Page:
The Dallas Mavericks weren’t exactly healthy in their preseason debut (reviewed here in Mavs Donuts), so what they accomplished, or what was accomplished at their expense, was of little consequence. What they will need to spend all season working on, however, is universal to starters and role players alike.
Even a Mavs unit with a completely healthy Chandler Parsons, Dirk Nowitzki, Wesley Matthews, and Deron Williams (see some of those health updates here in "Rapid Fire'') will be at risk of getting absolutely eviscerated in transition defense. Dirk Nowitzki and Deron Williams have not exactly been light-footed in quite some time. The quickest players in the starting lineup—Parsons and Matthews—are coming off of major leg surgeries.
So a missed shot by the Mavericks’ offense could lead to a transition basket before Dirk and company even cross half court. Players like John Wall, Russell Westbrook, and Ty Lawson will look to slice up Dallas in transition. Stopping them once they get an outlet pass will be like trying to catch up to a train that’s already in motion.
That’s what systems are for, to offset talent deficiencies. And that’s what coaches are for, to implement those systems. Prior to Tuesday’s game, Rick Carlisle laid out a philosophy that is almost too simple to even be considered a system: Everybody get back on defense except the center.
“It’s pretty simple,” Carlisle said. “The only guy that should be rebounding [on offense] for us is the 5 man. Everyone else should be back.”
It's not complicated or remotely unorthodox, but it is a necessity. The Mavs don’t have the personnel to risk crashing the offensive glass and coming up short. Obviously, players that are clearly in the vicinity of the ball “on a common sense basis” should hustle for the ball, but otherwise, leave it to the center.
Against the Nuggets, that center was Zaza Pachulia and, by most indications, he will continue to have the starting spot when the season opener comes around. JaVale McGee is recovering from injuries and is also the physical embodiment of a question mark. Sam Dalembert is a better rim protector, but provides little else of value.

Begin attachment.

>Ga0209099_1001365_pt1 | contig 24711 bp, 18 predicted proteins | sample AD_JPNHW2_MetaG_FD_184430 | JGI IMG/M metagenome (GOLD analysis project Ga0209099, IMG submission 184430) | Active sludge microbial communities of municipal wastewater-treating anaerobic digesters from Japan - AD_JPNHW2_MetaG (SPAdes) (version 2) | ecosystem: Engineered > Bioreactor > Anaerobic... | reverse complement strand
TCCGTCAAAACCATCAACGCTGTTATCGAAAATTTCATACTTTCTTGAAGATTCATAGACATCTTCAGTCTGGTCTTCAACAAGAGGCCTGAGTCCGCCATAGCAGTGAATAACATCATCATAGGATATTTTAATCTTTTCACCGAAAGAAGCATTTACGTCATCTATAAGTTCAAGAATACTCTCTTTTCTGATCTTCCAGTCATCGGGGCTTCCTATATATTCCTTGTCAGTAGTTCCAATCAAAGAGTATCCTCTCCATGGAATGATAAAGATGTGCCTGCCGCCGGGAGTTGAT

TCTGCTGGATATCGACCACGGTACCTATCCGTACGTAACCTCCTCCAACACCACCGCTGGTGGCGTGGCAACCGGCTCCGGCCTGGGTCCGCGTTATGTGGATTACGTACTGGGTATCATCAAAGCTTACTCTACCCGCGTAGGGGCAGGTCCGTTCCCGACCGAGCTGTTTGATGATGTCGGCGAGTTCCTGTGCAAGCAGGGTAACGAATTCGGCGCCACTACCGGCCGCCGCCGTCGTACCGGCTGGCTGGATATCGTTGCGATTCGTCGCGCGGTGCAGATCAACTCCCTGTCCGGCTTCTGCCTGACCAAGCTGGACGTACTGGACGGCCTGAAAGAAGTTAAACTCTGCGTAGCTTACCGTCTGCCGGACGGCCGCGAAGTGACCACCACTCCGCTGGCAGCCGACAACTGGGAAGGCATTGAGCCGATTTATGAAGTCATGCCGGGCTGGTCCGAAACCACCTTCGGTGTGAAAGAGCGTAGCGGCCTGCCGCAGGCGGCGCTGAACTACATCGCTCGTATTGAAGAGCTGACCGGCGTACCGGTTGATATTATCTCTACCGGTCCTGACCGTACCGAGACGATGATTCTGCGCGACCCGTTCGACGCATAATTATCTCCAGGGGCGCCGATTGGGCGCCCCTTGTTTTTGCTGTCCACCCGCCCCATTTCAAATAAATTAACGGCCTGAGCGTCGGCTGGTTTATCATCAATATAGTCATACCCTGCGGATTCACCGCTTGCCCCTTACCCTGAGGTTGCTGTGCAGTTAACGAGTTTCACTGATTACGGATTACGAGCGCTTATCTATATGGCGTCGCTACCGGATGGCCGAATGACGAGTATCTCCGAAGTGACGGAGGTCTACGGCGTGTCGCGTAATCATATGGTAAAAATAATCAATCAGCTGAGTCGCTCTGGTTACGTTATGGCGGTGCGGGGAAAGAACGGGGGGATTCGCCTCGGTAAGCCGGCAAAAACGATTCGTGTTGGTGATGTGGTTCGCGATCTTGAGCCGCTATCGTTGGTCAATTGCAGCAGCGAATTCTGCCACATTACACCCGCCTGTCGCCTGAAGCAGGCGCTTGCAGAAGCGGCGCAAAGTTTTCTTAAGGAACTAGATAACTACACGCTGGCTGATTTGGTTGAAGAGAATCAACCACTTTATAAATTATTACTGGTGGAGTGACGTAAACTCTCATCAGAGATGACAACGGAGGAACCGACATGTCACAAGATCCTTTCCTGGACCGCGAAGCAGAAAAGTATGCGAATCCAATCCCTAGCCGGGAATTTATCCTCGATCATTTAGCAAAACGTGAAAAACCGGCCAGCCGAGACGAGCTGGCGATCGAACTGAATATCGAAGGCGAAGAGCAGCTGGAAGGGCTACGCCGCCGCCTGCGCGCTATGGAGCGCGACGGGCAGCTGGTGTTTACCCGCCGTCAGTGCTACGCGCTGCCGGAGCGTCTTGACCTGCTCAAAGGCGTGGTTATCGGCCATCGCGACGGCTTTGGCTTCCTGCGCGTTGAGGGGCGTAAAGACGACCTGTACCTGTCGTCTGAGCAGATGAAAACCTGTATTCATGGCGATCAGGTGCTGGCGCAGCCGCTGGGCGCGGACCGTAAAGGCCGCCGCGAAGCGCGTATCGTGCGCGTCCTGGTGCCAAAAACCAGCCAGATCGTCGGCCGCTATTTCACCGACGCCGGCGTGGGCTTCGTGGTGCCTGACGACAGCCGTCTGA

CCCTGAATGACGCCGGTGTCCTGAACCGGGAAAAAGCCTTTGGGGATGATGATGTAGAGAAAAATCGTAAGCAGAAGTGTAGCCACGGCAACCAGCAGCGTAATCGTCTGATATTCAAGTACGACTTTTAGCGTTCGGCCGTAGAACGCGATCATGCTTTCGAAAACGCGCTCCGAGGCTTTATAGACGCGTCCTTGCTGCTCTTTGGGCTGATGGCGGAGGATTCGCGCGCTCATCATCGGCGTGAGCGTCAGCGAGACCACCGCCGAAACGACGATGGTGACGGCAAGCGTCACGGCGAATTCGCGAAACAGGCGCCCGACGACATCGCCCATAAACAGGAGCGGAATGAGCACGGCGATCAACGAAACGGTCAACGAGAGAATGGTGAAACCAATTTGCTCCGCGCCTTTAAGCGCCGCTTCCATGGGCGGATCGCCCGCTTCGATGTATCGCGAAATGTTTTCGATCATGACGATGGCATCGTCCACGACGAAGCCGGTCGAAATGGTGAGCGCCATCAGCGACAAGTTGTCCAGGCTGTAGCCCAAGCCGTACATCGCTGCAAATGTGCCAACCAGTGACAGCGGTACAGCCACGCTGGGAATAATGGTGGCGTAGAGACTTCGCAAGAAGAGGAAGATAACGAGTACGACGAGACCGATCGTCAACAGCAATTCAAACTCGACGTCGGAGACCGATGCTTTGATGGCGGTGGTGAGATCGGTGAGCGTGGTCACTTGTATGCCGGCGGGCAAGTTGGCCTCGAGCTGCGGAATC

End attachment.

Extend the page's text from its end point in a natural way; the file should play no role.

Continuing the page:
Pachulia is the most polished center. He is never going to be the most impactful Maverick on the floor, but there is a lot to like about him. He’s a physical defender that can defend in the post one-on-one as well as provide help defense.
Offensively, he has a reliable set shot, which is huge for a Mavericks team that will rely heavily on spacing to create offense. He is also a deliberate passer. The danger with Dalembert and McGee is that both can fall into the trap of completely stalling the offense if they don’t get the ball exactly where they need it under the basket. The beauty of Pachulia is that you can dump it to him and he will turn around, take one hard dribble towards the basket and whip it out to a wing in the corner. The Mavericks can feed him without sacrificing ball movement, which is how players like Nowitzki and Matthews can eventually get open looks.
Against the Nuggets on Tuesday in the preseason-opening Mavs loss, Pachulia recorded four points, eight rebounds, two assists, and one block and steal a piece. ... and sure, once all these guys are together, we can envision better things ...
But ... The Nuggets are one of the teams that will look to exploit Dallas in transition. They are young, fast, and their rookie point guard, Emmanuel Mudiay, will rely on transition baskets for his scoring while he gets used to the NBA. The Nuggets scored 23 fastbreak points in their 96-86 win over Dallas. Considering many of those can be chalked up to preseason slop, the transition defense was relatively decent.
Things might change as the months go by, but Pachulia has the tools to be the most productive center for Dallas. The Mavericks will eventually field four very talented and very productive NBA players in Williams, Nowitzki, Parsons, and Matthews. At the very least, Pachulia won’t be a comically weak leak.
But can he get any offensive rebounds? He had four offensive boards Tuesday night, and while that may not seem like a drastically impactful number, it could be a sign of significantly important production.
Saving themselves from becoming a total train wreck in transition defense will come at the cost of offensive rebounding. So does that mean Dallas is doomed to be a terrible offensive rebounding team by design? Well, that may all be up to Zaza, since he’s the only one allowed to go after the boards on offense.
It’s something to keep an eye on against the Rockets tonight at Houston and throughout the preseason. If Zaza plans on making his presence known on the offensive boards, then he might be more valuable than anyone expected.